ROT SURFACE#
ROT = {MESH  MOM} SURFACE <bc_id> <string_x> <int_x> <string_y>
<int_y> <string_z> <int_z> {seed_method} <float1> <float2> <float3>
Description / Usage#
This rotation specification card identifies a specific surface that requires rotation of equations for proper application of boundary conditions in three dimensional problems. It identifies the boundary conditions that are to be applied on that surface. It also identifies which equation components are to be replaced by boundary conditions, which are to be replaced by rotated equation components, and which are to be left alone. Equation components refer, currently, to only rotation of mesh and momentum equations. This card also identifies the manner in which two independent tangent vectors are to be determined on the surface.
Definitions of the first three input parameters are as follows:
{MESH  MOM} 
Equation type (<eq_type>) to which this rotation condition applies:

SURFACE 
Type of rotation specification. 
<bc_id> 
An integer identifying the side set designation of the surface to which this rotation condition applies. 
The next six parameters dictate how the x, y, and z components of the vector equation are replaced by boundary conditions or rotated equations using pairs of specifiers, e.g., <string_x> and <int_x> for the xcomponent of the equation.
<string_x> 
A character string that specifies what will replace the xcomponent of the vector equation (MESH or MOMENTUM). This string may be the name of a boundary condition already specified in the boundary condition specification section or one of the rotation strings listed in Table 1 (Valid Equation Rotation Strings). 
<int_x> 
This is an integer parameter specified as follows:

<string_y> 
A character string that specifies what will replace the ycomponent of the vector equation (MESH or MOMENTUM). This string may be the name of a boundary condition already specified in the boundary condition specification section or one of the rotation strings listed in Table 1. 
<int_y> 
This is an integer parameter specified as follows:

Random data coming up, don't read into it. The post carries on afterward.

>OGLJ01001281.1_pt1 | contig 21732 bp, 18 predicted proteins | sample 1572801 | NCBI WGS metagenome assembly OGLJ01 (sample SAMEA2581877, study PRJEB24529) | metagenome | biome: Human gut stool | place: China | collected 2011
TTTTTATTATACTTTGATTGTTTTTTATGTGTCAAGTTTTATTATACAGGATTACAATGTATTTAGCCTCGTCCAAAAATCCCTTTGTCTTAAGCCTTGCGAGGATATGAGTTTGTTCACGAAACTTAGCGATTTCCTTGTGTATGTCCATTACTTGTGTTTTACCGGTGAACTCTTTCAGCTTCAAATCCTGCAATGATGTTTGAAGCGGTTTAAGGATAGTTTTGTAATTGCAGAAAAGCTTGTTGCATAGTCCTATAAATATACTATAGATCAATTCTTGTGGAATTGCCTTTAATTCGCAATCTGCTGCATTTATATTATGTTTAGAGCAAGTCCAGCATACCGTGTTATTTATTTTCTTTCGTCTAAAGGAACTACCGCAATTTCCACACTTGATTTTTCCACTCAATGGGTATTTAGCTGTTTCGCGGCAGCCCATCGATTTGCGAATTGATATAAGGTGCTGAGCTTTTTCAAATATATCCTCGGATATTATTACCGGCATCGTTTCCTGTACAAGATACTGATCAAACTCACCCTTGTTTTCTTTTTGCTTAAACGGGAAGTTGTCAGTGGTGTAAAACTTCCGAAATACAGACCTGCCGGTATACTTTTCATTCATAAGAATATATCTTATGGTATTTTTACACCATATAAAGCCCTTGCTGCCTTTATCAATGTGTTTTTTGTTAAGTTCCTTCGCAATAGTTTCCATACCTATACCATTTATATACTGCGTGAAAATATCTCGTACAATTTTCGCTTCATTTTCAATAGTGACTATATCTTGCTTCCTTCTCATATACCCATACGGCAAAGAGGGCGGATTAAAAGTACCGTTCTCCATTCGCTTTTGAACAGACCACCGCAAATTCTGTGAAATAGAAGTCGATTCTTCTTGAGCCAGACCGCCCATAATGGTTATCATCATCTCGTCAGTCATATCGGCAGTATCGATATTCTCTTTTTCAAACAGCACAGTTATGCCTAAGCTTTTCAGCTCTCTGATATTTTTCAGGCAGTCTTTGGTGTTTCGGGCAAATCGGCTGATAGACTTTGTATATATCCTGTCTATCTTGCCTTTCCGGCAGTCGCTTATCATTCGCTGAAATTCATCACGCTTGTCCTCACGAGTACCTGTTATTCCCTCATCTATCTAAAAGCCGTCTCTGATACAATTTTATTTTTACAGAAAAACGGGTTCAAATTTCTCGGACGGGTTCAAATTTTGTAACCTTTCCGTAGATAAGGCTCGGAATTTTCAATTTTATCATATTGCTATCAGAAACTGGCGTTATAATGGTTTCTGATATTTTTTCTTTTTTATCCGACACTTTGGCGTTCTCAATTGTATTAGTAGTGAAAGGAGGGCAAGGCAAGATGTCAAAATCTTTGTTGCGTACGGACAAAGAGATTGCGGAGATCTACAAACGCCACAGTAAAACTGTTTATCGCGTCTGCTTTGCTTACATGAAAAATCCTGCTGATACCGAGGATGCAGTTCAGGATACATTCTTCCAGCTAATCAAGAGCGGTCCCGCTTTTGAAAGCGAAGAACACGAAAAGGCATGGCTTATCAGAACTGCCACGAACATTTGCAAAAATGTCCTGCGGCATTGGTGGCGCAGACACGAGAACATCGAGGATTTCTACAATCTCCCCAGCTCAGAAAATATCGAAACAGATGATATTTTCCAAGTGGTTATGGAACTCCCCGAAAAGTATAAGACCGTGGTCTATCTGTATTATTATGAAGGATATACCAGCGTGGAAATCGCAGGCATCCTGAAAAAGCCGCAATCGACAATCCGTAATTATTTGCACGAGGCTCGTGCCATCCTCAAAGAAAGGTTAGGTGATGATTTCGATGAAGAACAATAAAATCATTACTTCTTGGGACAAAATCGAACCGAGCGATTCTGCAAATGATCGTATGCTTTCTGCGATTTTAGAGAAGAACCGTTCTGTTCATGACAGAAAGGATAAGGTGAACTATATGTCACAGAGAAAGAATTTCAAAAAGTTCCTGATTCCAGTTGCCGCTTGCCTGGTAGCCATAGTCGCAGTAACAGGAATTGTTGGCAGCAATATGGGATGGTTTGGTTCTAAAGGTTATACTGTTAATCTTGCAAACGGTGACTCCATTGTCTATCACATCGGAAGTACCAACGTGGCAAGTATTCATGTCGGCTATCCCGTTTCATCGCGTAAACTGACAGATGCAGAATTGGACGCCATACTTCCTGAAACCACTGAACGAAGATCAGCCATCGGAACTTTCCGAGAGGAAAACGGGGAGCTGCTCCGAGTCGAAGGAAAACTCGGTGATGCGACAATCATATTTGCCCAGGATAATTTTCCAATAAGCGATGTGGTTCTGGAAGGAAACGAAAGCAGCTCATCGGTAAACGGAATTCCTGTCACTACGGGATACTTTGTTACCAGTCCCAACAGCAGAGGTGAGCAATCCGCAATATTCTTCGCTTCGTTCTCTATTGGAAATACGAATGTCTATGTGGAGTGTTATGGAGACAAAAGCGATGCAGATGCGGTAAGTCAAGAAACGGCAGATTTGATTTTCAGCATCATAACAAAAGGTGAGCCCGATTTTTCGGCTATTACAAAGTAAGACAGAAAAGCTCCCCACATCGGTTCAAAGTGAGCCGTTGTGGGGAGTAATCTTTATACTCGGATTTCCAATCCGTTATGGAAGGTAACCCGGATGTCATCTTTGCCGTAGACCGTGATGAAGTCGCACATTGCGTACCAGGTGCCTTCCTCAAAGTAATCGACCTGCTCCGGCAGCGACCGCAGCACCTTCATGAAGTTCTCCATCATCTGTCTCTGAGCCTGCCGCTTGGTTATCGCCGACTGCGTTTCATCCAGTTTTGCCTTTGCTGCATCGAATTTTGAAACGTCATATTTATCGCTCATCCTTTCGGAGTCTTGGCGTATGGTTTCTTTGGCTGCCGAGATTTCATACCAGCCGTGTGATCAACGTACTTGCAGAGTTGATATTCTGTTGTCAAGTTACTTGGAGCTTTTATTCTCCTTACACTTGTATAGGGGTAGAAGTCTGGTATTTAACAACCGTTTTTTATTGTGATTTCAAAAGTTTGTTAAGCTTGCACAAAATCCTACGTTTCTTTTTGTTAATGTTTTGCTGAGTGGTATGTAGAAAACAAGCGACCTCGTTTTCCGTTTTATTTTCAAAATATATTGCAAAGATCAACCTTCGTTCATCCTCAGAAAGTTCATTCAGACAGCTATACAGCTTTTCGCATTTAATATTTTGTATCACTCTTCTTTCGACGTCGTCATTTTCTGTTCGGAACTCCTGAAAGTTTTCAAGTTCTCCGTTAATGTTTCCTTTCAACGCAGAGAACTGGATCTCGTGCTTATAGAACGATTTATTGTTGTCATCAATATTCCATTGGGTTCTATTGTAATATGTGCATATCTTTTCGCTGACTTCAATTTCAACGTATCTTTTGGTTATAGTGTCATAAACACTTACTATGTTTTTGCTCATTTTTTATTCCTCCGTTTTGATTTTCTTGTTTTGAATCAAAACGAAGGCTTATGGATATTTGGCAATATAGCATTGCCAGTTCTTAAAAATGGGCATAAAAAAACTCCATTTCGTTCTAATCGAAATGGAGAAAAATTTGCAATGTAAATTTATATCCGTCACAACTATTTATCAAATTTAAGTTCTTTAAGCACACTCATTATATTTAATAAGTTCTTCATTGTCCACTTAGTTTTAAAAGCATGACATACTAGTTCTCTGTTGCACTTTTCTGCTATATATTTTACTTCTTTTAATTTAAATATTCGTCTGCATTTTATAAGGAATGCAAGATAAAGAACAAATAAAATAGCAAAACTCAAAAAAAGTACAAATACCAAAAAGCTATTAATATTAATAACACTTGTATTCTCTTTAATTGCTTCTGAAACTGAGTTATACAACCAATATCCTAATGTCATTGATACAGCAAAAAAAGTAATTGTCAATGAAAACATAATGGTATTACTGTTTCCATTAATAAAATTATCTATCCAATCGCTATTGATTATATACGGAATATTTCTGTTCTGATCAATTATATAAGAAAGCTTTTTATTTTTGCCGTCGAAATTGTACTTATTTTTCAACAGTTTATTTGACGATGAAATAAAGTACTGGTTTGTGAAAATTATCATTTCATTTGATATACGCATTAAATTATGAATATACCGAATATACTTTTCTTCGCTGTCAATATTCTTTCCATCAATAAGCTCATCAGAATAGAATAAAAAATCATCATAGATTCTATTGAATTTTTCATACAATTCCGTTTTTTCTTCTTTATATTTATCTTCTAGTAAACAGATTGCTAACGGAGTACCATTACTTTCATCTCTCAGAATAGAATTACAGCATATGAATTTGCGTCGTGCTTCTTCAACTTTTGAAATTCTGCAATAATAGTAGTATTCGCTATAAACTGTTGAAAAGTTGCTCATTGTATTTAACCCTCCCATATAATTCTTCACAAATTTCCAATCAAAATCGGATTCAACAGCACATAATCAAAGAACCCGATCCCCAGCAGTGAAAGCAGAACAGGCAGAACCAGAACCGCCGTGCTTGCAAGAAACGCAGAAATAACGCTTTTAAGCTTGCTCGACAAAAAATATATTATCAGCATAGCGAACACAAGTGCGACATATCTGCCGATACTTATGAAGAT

<string_z> 
A character string that specifies what will replace the zcomponent of the vector equation (MESH or MOMENTUM). This string may be the name of a boundary condition already specified in the boundary condition specification section or one of the rotation strings listed in Table 1. 
<int_z> 
This is an integer parameter specified as follows:

Table 1. Valid Equation Rotation Strings
{string_xyz} 
Description of Equation Rotation Selections 

NONE, NA, or NO 
No rotation is performed for this equation component. 
N 
This equation component is replaced by normal component of the residual tn • R 
T 
This equation component is replaced by the tangential component of the residual: t • R (EDGE and VERTEX only) 
T1 
This equation component is replaced by the first tangential component of the residual: T1 • R 
T2 
This equation component is replaced by the second tangential component of the residual: T2 • R 
X 
This equation is replaced by the xcomponent of the residual. 
Y 
This equation is replaced by the ycomponent of the residual. 
Z 
This equation is replaced by the zcomponent of the residual. 
S 
The equation component is replaced by the projection of the equations in the direction of the seed vector: S • R 
B 
The equation component is replaced by the projection of the equations in the direction of the binormal vector. 
In most cases, only one of the three equations on a surface will be replaced by boundary conditions, and the remaining two equations will be rotated in the two tangent directions. Such a form constrains the normal motion of the solid or fluid while allowing tangential motions to occur stressfree.
The last four parameters in the card specify how to calculate the tangent vectors on the surface. In 3D, an infinite number of equally valid tangent pairs exist, so this card enables specifying how to choose those pairs. More specifically it identifies how to identify the first tangent vector (T1) since the second tangent vector is always be obtained via the cross product of the normal vector with the first tangent vector (T1).
{seed_method} 
A character string that defines the method of tangent calculation. Valid options are listed in the Surface Tangent Calculation Method (Table 2). 
<float1> 
xcomponent of the seed vector, s. This parameter is only needed if {seed_method} is SEED. 
<float2> 
ycomponent of the seed vector, s. This parameter is only needed if {seed_method} is SEED. 
<float3> 
zcomponent of the seed vector, s. This parameter is only needed if {seed_method} is SEED. 
Note that the seed vector specified does not have to be a unit vector.
Table 2. Surface Tangent Calculation Method
{seed_method} 
Description of Tangent Calculation Methods 

NONE 
Tangent vectors should not be calculated. This is the usual choice for EDGE and VERTEX rotation types.